We know from past studies that, how important pathology is for breast cancer. It’s not just one disease, There’s lots of different types of breast cancer, but we’re still trying to really understand what that different types look like. And so, to really get to utilize machine learning tools to help us accelerate our understanding of the underlying
patterns within the breast tissue has been really efficient. We’re able to look at 1700 cases with tissue samples, apply that to over 20 years of data. And we were able to really do it in three months time, which would probably would have taken years
for a team of pathologists to do. Yeah and those images are 5 to 10 gigs a piece. Right? So if you multiply that out by 1,700, it’s massive. Yeah. We apply multiple layers of algorithms to basically do this unsupervised clustering. So we say, “Hey machine, can you go group all of these tiles that we have
in a way that makes sense to you.” The great thing is, is that some of those clusters
were actually things that we would expect it to find. And then some of the clusters were things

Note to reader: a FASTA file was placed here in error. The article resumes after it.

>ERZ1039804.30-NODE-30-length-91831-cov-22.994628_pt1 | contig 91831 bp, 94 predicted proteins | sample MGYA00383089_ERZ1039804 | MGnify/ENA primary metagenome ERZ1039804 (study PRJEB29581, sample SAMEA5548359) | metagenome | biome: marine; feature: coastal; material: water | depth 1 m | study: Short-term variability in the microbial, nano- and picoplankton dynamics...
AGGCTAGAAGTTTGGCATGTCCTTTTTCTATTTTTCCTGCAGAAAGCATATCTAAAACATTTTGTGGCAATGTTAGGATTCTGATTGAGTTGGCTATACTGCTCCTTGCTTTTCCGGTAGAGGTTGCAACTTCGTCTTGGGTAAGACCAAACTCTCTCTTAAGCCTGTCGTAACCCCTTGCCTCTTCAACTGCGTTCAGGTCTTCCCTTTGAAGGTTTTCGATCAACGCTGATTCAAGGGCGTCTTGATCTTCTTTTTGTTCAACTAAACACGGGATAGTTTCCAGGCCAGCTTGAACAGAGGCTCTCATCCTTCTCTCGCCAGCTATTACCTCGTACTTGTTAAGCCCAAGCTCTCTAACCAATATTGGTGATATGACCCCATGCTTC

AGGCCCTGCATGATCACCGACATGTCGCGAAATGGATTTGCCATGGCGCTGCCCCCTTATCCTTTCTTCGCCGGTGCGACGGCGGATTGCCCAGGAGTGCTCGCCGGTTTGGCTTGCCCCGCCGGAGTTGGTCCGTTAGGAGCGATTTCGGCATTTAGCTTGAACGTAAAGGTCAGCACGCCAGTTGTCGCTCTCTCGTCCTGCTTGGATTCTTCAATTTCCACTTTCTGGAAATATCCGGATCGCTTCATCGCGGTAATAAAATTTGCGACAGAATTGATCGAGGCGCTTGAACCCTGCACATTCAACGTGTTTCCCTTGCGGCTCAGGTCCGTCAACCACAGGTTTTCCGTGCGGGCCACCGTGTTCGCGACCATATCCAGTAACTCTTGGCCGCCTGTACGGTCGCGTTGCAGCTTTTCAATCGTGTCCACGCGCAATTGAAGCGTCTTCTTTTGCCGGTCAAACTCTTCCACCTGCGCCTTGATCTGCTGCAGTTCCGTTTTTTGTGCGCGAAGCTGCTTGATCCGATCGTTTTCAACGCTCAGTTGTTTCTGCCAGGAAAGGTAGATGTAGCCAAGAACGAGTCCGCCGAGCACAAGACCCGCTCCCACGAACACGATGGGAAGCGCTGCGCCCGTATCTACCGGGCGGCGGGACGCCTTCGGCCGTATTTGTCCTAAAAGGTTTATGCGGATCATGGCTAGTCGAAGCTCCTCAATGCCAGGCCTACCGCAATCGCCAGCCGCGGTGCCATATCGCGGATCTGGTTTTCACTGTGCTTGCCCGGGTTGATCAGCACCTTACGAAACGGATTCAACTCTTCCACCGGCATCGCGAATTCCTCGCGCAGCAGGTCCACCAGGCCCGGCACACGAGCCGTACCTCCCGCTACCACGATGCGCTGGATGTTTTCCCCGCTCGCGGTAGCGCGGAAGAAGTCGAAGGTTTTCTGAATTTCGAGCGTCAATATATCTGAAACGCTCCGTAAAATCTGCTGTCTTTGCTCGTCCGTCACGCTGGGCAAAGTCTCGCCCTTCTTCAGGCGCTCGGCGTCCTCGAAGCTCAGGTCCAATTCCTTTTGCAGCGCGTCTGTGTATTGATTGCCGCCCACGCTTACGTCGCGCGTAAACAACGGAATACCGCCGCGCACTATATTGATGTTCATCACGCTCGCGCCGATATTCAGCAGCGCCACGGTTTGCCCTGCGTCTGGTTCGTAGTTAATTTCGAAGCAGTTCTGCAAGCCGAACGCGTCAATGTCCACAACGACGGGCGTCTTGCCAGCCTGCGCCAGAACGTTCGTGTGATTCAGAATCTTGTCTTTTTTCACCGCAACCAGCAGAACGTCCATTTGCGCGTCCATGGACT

that we can’t describe at all because that’s the benefit of the unsupervised approach. And so, when we were considering cloud options, I think that Google’s commitment to privacy and being compliant with HIPPA
and other federal regulations was key to the selection. One of the things that I love about this project is it provides an example of how the American Cancer Society can partner with socially conscious
corporations like Slalom and Google and work together to make cancer research advances. All of us have been impacted by cancer in some way and so being able to even put a tiny little dent in that is, it’s just awesome.